CITY OF HEROES for Clothing Confusable with Same Mark for Video Games, Says TTAB
The Board affirmed a Section 2(d) refusal of the mark CITY OF HEROES for t-shirts and other clothing items, finding the mark likely to cause confusion with the identical mark registered for computer and video games. Third-party registrations and usage demonstrated that the goods are related and are sold in the same channels of trade. Applicant argued that the registered mark is no longer in use (according to Wikipedia), but the Board refused to entertain a collateral attack on the cited registration. In re Frank J. Chiara III Serial No. 86561927 (March 8, 2017) [not precedential].
Applicant argued that the marks create different commercial impressions when viewed on the actual goods, but the Board pointed out that the involved marks are in standard character form, and evidence regarding how the marks are actually used is irrelevant here. Applicant's citation of several district court infringement cases was also irrelevant, because there the focus in a civil action the court focuses on actual usage of the marks, unlike this TTAB proceeding.
Applicant further contended that he intends to use his mark to promote the City of Boston, and to raise funds "to help the city of Boston." He noted that his clothing items do not display any comic book heroes.
The Board observed, however, that nothing in applicant's mark (or in his identification of goods) associates the mark with Boston, or limits its connotation to any particular city or type of hero.
Applicant maintained that the Examining Attorney was making a theoretical connection between clothing and computer games, with no real-world business evidence or use. In fact, applicant urged, the cited mark is no longer in use.
The Board, however, pointed out that during ex parte prosecution, including an appeal, an applicant will not be heard as to matters that constitute an attack on a cited registration, including nonuse of the registered mark. The record evidence shows that third parties use and register designations to indicate the source of both applicant's and registrant's goods. The Examining Attorney is not required to show that registrant used its mark on clothing, but only that clothing may emanate from the same source as registrant's goods.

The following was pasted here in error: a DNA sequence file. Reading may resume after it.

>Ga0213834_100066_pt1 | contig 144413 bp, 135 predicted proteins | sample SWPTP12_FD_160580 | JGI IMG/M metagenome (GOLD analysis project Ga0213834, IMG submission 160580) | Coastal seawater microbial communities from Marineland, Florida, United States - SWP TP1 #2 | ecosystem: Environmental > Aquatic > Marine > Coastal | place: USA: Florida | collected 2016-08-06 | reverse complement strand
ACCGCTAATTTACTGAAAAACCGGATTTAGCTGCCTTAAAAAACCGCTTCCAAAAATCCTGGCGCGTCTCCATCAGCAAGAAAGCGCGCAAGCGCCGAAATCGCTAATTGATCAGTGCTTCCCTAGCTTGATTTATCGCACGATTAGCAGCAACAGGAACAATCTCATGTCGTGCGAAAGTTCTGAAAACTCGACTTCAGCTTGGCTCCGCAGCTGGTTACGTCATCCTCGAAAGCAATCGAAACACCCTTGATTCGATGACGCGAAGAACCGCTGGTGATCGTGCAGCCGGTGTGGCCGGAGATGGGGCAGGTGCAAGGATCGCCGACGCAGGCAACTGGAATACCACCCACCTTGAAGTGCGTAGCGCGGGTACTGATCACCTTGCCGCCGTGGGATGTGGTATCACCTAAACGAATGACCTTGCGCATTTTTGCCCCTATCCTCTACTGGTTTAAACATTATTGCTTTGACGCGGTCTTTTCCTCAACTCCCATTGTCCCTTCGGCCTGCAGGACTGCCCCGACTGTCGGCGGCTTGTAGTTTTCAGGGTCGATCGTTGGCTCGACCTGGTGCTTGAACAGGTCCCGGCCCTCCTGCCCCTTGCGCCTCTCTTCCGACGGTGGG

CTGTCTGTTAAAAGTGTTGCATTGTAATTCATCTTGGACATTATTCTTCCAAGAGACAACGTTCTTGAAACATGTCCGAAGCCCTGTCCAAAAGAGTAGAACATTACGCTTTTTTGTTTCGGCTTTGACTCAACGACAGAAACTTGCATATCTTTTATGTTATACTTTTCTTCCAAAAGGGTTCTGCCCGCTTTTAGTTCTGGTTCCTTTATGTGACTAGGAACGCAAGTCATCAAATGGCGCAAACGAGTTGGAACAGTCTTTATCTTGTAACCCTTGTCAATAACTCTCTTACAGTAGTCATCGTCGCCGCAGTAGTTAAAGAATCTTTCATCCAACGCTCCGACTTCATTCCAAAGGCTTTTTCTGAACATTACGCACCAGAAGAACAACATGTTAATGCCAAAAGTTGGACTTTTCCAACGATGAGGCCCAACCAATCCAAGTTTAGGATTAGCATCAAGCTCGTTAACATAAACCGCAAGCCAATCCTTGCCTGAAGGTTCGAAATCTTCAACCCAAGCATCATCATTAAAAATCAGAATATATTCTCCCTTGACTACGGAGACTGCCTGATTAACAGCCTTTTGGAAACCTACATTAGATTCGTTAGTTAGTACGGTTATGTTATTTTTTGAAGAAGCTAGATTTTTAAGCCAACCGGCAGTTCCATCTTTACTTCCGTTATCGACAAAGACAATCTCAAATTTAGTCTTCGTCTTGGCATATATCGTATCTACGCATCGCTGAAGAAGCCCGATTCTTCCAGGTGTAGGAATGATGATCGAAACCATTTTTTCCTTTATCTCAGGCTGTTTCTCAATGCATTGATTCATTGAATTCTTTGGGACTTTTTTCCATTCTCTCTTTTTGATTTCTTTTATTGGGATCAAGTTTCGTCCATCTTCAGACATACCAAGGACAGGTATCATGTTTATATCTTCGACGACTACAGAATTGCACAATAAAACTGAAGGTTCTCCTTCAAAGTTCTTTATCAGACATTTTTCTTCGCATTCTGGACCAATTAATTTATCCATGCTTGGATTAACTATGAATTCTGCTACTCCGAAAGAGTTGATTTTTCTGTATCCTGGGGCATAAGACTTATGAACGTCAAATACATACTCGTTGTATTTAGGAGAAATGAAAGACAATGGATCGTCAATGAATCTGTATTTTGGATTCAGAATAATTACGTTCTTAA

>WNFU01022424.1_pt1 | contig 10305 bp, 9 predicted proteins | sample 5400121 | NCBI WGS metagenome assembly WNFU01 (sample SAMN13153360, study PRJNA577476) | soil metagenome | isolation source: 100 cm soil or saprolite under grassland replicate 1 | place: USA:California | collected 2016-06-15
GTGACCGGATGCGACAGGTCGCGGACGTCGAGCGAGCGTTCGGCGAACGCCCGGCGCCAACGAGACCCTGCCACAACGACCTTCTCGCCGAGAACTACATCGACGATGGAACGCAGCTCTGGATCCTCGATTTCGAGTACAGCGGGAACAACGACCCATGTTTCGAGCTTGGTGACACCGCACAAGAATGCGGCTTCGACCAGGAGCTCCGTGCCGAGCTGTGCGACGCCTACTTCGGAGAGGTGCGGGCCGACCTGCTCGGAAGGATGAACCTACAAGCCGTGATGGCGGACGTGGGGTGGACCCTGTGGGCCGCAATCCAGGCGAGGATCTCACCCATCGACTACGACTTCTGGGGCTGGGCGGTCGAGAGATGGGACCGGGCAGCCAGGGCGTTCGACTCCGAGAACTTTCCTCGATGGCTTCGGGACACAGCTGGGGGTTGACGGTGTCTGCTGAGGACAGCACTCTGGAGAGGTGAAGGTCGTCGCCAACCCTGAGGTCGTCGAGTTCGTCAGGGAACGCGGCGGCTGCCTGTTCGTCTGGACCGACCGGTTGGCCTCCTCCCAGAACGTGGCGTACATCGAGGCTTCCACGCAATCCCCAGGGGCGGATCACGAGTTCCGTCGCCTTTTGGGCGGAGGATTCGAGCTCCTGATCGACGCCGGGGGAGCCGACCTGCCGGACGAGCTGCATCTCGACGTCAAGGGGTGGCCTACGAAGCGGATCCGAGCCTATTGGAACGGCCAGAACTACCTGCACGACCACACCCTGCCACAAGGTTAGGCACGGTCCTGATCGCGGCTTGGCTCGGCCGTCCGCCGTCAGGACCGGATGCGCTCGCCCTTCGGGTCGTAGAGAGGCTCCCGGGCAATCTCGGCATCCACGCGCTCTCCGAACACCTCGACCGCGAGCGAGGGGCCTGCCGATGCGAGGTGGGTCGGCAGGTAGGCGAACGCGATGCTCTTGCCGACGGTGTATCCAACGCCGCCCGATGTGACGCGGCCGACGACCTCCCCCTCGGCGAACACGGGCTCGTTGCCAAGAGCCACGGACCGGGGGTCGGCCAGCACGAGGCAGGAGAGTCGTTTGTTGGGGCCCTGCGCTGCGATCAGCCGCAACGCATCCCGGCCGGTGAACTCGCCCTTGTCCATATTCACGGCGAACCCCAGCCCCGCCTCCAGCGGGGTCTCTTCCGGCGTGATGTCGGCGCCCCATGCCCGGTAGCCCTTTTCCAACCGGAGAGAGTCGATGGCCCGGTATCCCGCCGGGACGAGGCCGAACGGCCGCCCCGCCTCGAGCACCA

Applicant posited that, following the Examining Attorney's logic, all goods and services are related because "every major brand holder sells or distributes promotional clothing items." The Board pointed out that the evidence here suggests that, particularly given the tendency of video game makers to market clothing items as collateral goods, these goods are available to consumers on the same websites in the "real world."
Finally, applicant complained that, by maintaining the Section 2(d) refusal, the USPTO is forcing applicant to either request a consent from registrant or file "an unnecessary Petition to Cancel five (5) active registrations owned by Registrant in order to clear the way for Applicant to register its mark." The Board agreed that those are the remedies available to applicant.
And so the Board affirmed the refusal to register.
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TTABlog comment: Actually, I see only four live registrations owned by registrant, and only one was cited against applicant. So why didn't he suspend this application and petition to cancel that single registration?
Text Copyright John L. Welch 2017.